And the health authority said the technologies it is considering wouldn’t be able to access vaccine records for people who got their shots in other states, or other countries.

Other states, the health authority notes, still allow paper copies of vaccination cards as an alternative to digital verifications, “which may address some equity gaps in technology.”

The Electronic Frontier Foundation, a digital privacy advocate, has been critical of online vaccine passports elsewhere. The organization said other states have been opaque about how the technology works and what they are doing to keep user information secure and didn’t establish legal protections for COVID-19 data.

Ken Westin, a private security researcher in Oregon, said he likes the idea of a digital vaccine passport. But he cautioned that it would be essential to protect personal health records, and to be transparent about how that information is being secured.

Abuse, fraud possibilities

“There’s a valid concern that could be abused, either by government agencies or even a hacker,” Westin said. “If I was in charge of it I’d be really careful.”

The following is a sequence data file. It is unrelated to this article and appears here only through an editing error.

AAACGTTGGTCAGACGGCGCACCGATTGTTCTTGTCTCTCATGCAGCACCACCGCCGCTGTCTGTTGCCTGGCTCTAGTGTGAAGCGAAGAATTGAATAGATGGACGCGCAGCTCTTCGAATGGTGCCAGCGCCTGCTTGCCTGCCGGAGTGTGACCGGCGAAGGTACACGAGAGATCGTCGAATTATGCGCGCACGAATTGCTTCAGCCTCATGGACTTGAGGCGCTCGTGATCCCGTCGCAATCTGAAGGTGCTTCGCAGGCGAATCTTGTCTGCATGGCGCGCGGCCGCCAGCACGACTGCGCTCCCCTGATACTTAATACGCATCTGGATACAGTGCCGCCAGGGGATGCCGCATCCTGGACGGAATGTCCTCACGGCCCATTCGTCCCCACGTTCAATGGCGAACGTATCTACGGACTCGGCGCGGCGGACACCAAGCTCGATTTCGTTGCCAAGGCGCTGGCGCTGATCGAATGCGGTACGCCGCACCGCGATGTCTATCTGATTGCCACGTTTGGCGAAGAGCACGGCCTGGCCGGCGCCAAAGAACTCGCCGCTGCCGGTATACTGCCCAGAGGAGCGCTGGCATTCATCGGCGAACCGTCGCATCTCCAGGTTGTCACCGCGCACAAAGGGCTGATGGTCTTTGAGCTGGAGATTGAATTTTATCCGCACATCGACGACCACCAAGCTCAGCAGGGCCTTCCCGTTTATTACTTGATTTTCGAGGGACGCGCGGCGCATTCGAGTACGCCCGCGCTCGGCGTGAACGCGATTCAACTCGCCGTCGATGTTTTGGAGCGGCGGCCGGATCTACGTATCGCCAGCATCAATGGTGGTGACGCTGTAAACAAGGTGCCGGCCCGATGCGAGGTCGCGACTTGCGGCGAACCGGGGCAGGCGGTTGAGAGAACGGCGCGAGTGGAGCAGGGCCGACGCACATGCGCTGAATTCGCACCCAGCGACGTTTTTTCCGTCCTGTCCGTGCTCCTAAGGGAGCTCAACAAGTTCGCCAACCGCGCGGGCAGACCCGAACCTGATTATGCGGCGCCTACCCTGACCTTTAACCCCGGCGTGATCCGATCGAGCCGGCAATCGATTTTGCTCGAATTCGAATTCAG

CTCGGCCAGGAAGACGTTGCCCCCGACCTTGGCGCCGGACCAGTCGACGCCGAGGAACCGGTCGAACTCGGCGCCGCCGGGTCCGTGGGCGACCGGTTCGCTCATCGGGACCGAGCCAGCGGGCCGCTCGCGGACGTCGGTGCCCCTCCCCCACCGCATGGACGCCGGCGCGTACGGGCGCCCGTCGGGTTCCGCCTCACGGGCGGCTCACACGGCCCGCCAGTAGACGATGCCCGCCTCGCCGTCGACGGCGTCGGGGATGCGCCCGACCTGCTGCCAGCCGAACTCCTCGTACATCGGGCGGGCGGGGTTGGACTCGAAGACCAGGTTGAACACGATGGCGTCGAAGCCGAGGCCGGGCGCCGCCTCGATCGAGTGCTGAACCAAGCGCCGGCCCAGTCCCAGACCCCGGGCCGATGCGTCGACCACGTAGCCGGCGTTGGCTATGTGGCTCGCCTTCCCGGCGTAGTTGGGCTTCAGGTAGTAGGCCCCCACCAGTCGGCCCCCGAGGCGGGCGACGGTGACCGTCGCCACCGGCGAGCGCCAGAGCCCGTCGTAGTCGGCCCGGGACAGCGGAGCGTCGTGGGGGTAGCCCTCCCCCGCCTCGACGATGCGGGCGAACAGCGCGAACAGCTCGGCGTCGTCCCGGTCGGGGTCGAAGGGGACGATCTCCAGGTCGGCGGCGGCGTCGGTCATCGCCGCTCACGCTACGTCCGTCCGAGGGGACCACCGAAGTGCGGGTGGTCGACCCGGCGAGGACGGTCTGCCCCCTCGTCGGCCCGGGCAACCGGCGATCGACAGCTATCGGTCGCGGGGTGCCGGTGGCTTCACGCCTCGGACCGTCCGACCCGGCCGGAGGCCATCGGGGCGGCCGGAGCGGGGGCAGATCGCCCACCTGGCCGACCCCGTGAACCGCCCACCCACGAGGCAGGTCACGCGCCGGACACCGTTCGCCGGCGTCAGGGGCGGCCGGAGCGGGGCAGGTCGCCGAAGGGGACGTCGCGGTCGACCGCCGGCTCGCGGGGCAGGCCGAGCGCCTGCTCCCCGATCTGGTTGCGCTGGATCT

Well implemented, Westin said a digital vaccine passport could provide assurances that those who go out to restaurants or attend sporting events are vaccinated — giving people confidence to go out and providing an economic boost.

Even if venues continued accepting paper vaccination records, which can be easily faked, Westin said digital passports would make verification more convenient. And at least some percentage of people would be authenticated digitally. Digital scans might be far more efficient at sporting events and other very large gatherings, where matching paper vaccine cards to photo IDs might otherwise be slow and cumbersome.

Whatever route Oregon goes, Westin said it’s essential that the state protect people’s health information and be clear about how it’s doing that.

“There is a way to do this, and do it securely,” he said, “but it’s going to start with that governance side.”